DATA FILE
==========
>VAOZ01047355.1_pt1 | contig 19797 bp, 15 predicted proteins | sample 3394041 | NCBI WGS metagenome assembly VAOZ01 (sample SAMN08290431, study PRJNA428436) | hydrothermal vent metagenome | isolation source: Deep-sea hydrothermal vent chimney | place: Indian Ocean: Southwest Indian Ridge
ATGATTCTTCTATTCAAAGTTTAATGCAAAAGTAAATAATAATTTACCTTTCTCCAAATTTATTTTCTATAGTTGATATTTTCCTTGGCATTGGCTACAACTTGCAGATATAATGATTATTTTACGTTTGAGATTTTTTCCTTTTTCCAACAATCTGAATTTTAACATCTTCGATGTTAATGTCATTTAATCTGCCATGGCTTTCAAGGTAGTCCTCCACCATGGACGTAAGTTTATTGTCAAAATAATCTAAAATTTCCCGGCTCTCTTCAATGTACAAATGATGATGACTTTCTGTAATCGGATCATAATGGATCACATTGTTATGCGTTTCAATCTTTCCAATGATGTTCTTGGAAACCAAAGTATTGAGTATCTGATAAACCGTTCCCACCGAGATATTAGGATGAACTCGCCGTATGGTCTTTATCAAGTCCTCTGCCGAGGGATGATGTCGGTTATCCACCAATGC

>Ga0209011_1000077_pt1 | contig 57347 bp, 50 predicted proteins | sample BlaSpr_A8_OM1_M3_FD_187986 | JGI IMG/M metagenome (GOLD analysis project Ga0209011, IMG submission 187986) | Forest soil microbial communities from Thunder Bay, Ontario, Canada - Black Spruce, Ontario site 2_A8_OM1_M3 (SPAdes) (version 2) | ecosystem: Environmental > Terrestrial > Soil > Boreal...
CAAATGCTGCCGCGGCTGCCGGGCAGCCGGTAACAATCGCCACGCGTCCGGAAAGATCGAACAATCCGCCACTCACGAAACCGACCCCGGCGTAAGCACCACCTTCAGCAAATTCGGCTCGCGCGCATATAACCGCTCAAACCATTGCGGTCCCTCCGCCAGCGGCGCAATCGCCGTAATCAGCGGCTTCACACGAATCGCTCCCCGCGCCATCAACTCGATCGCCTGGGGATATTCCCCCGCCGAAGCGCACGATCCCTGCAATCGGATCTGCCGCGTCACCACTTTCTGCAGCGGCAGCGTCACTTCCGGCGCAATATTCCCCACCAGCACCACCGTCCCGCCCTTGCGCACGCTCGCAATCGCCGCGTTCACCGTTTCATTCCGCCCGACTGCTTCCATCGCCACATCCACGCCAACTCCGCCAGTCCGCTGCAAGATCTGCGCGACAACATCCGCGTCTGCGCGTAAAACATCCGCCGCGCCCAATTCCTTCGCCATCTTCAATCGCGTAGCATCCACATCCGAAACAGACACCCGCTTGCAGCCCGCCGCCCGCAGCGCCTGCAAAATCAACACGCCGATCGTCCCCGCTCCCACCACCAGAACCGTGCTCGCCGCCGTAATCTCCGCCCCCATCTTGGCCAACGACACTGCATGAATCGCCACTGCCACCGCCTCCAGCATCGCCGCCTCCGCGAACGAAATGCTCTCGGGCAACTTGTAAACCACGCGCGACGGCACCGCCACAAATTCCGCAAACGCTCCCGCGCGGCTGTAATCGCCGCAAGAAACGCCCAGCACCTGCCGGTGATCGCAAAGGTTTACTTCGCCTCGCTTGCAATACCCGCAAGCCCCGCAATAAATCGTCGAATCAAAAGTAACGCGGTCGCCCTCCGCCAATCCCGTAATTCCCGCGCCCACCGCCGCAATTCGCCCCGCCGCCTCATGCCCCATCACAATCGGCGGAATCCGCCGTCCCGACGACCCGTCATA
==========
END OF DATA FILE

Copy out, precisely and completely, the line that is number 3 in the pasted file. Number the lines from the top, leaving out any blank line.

>Ga0209011_1000077_pt1 | contig 57347 bp, 50 predicted proteins | sample BlaSpr_A8_OM1_M3_FD_187986 | JGI IMG/M metagenome (GOLD analysis project Ga0209011, IMG submission 187986) | Forest soil microbial communities from Thunder Bay, Ontario, Canada - Black Spruce, Ontario site 2_A8_OM1_M3 (SPAdes) (version 2) | ecosystem: Environmental > Terrestrial > Soil > Boreal...